Greater Vision: My Favorite Place

My Favorite Place
Greater Vision
Daywind 2005

Posted January 11, 2006 7:11 PMThe PR surrounding this project - a bunch of new songs from several different writers! - was clearly meant to suggest that My Favorite Place wasn’t some familiar hangout (like Faces was) but an innovative and new stylistic getaway for Greater Vision (though the rock-formation bench the group is sitting on in the cover at makes it look like a very uncomfortable place above all). And My Favorite Place certainly sounds different. Of course when I say different, I mean an awfully lot like SSQ’s latest project in places. Take “Everyone, Everywhere, Everytime.” Here’s the same easy-listening sound that SSQ sold its soul to on their latest album: wide, smoothie, slurpy harmonic lines balanced against extra white space between phrases and notes that would typically sustain themselves longer. Here’s also the same doo-wop BGVs, the tissue-paper tones, the gentle syncopations, the jazz-lite resolutions.

And then there are the horns … my Gosh, the horns.

On the album’s title track, a straight-ahead countrified gospel tune sounds like it was ambushed by a marauding band of tenor sax players roaming the countryside during the offseason at some Atlantic City hotel bar … oh yeah, and one lone guy with a steel guitar who seems to be taking the place of a pianist who didn’t show up for work the day the studio tracks were laid down. The vocals suffer from a similar lack of focus. Whatever makes GV distinctive vocally - something in the timbre and the mix of voices, the force and vigor with which material is sung - has been extracted from this tune and a few others like it. It’s not that GV has forgotten how to sing like themselves (they do so on bridge of “My Favorite Place” when an old hymn, “At the Cross,” pops up, for instance). But for much of the time they seem to have traded their real voices for a generic breathiness, the same bubble-gum gooeyness that so depersonalized SSQ’s latest project.

The common denominator in both cases is, of course, producer Lari Goss, who I’m beginning to think just rediscovered his Kenny G collection out in the garage. Goss seems to have left behind the sweeping cinematic style he worked in for so long and exchanged it for the menthol cool of smooth-jazz horns and pianos played like xylophones (to get a sense of what this does to the style of gospel music, try this exercise: imagine a tenor sax being played anywhere you hear a piano on “Calvary Answers for Me” or GV’s own “There is a River”). Whatever else this new Gosslite sound is or isn’t, GV’s and SSQ’s latest projects are what Baptist lounge music would sound like.

It’s curious thing to hear - classic Rodney Griffin material getting accessorized with the earrings and patent leather and nail polish and cufflinks of upscale smooth jazz … curious to hear Goss’s attempts, some more successful than others, to make eight typical Rodney Griffin tunes SOUND like they were much fresher and newer and not-so-typically-RG than, on the whole, they actually are (which isn’t to say they aren’t quite good at times).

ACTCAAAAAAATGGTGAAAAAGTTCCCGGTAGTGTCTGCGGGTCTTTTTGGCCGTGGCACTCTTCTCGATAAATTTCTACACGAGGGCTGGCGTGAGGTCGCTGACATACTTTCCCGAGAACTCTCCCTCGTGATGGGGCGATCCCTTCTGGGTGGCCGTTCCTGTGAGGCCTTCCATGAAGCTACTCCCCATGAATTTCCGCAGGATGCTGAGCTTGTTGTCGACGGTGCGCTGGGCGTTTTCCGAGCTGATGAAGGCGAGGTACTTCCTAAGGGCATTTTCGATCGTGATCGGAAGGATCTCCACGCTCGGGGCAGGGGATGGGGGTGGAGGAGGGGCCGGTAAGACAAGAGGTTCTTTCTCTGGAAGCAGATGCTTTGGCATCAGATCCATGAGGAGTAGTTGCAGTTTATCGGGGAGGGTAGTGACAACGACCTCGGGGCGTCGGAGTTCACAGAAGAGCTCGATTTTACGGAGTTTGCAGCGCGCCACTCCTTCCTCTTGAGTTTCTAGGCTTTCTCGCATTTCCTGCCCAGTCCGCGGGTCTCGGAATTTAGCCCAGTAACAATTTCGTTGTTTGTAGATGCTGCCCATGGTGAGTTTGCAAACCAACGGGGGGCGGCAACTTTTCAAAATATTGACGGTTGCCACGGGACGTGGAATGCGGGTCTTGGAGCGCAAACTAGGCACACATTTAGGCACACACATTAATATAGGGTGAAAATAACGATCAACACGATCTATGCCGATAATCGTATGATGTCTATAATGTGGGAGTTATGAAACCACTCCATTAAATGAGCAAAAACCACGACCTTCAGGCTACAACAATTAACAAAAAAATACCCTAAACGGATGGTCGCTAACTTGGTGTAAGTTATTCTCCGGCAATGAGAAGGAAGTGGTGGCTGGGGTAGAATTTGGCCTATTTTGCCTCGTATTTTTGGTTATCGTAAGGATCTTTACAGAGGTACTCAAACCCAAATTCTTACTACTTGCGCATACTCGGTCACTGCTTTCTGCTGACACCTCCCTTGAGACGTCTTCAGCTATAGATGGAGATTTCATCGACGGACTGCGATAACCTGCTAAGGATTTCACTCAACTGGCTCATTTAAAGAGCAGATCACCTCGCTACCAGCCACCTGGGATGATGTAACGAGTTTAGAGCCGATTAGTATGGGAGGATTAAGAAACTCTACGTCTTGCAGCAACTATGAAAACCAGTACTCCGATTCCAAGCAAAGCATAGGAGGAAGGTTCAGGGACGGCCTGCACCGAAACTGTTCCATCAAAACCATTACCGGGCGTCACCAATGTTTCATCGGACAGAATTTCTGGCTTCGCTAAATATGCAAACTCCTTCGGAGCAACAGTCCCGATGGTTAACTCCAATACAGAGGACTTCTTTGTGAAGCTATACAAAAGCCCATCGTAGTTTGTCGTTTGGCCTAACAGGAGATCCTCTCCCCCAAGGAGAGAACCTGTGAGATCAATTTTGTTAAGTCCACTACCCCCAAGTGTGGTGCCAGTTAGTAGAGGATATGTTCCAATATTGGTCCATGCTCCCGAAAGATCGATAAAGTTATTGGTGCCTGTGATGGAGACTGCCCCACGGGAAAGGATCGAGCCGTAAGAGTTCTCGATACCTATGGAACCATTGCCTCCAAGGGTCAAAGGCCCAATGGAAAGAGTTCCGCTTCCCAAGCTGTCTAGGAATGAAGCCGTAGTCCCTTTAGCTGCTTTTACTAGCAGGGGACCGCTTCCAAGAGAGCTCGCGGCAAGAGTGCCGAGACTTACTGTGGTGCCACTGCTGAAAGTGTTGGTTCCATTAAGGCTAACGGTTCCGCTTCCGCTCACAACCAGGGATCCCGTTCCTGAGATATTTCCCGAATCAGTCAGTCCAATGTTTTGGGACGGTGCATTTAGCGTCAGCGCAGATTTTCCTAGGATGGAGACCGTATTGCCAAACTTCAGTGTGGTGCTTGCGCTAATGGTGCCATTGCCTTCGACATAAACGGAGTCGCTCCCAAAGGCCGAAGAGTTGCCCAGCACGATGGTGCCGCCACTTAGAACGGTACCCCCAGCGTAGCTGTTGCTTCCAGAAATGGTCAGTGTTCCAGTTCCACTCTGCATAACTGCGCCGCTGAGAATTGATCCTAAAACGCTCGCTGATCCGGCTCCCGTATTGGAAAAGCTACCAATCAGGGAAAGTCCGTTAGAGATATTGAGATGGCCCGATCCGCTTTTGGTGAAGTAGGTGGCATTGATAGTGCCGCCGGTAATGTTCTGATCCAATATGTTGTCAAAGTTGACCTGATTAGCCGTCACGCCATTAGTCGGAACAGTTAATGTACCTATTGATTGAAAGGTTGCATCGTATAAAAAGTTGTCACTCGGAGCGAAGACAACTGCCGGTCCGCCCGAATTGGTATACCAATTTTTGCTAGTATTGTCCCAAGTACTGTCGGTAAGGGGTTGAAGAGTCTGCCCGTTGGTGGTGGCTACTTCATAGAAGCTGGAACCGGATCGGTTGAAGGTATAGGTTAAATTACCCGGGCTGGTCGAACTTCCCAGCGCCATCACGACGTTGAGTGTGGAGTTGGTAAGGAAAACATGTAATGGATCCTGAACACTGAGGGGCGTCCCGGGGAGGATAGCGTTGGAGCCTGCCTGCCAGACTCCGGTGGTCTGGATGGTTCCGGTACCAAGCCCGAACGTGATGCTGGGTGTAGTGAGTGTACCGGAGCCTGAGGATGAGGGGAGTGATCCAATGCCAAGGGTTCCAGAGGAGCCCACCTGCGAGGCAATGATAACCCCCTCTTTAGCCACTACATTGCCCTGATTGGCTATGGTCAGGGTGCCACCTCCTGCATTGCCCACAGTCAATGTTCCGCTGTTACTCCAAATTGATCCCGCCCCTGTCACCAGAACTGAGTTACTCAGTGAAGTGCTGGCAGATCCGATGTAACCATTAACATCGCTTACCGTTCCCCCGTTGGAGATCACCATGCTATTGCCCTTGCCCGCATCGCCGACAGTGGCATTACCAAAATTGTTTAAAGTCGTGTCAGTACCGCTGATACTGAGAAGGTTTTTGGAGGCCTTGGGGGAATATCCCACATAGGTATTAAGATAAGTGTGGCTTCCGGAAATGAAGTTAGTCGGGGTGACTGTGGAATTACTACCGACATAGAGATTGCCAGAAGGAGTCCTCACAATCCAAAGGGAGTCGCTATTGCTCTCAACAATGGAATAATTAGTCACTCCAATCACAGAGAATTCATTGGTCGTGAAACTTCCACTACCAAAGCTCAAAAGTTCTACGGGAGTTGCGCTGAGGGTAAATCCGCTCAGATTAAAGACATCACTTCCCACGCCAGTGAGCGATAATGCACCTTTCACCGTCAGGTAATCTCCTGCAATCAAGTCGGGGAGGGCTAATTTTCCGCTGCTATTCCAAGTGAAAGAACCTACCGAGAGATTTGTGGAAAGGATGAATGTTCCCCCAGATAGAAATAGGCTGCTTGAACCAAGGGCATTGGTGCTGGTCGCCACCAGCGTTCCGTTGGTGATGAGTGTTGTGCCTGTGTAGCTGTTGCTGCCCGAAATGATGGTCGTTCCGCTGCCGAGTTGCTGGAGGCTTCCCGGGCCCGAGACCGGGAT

This is, of course, a smart move strategically. And often it works stylistically. The folk/ bluegrassy/country tune that the group was singing from the stage of the NQC last year, “Paid in Full Through Jesus, Amen” is nauseatingly jingly, the kind of song that embeds itself in your head against all exertions of your will. But of course this will likely make it a solid success, nevermind that (like regular reader RF) my mind instinctively wants to end the song’s chorus with “thank god I’m a country boy!”

“All is Well” is one of my favorite songs from MFP because, unlike too many other numbers on the project, it SOUNDS like GV. The voices are fuller (that is, they are themselves), there’s more breath support behind the singing, the gait is unapologetically opened up and hasn’t been hobbled by horns where a piano and hard driving trap set and bass guitar ought to be (and, thankfully, are here). Yes, I realize the irony (heading toward hypocrisy) of wanting GV to do something different and then praising one of the most traditionally GV-sounding songs on the album as among my favorite. But the extent to which I want to have it both ways takes the measure of how much (and often) the songs on this album mistake twee arrangements or instrumental eclecticism for the more comprehensive reimagination of a group’s style - that thing about a group that is easy to recognize, difficult to define and impossible to imitate.

“Far More” comes closest to succeeding in that reimaginative vein (and I’m not holding against the song the fact that it contains the line “a being that I’d like to know,” a phrase that seems to have been written for Martians). For one thing, I haven’t heard a modulation as unique as the one in this song since First Love’s debut single “What a Day.” I don’t like this one as much as I did First Love’s, but it’s a brilliant bit of musical thinking. What I like most about the song, though, is that it accomplishes what I wish the entire project could have pulled off: retaining Griffin’s signature sound and GV’s signature style (think “Just Ask” or “Just One More Soul” here) while infusing that sound with a renewed sense of stylistic flare (indeed, my complaint about “Just Ask” was that it aped “Just One More Soul” a bit too shamelessly). Here, the song’s success turns on the phrase “All that I longed for,” especially the passing tones sung across those last two words. That’s it …and it’s everything. An enviably efficient way to work, reminding us why we wait in line to hear GV, why we strain over the high set of blue hair in front of us to see them, why the trio doesn’t (or oughtn’t) need any Kenny G imitations to make their stand.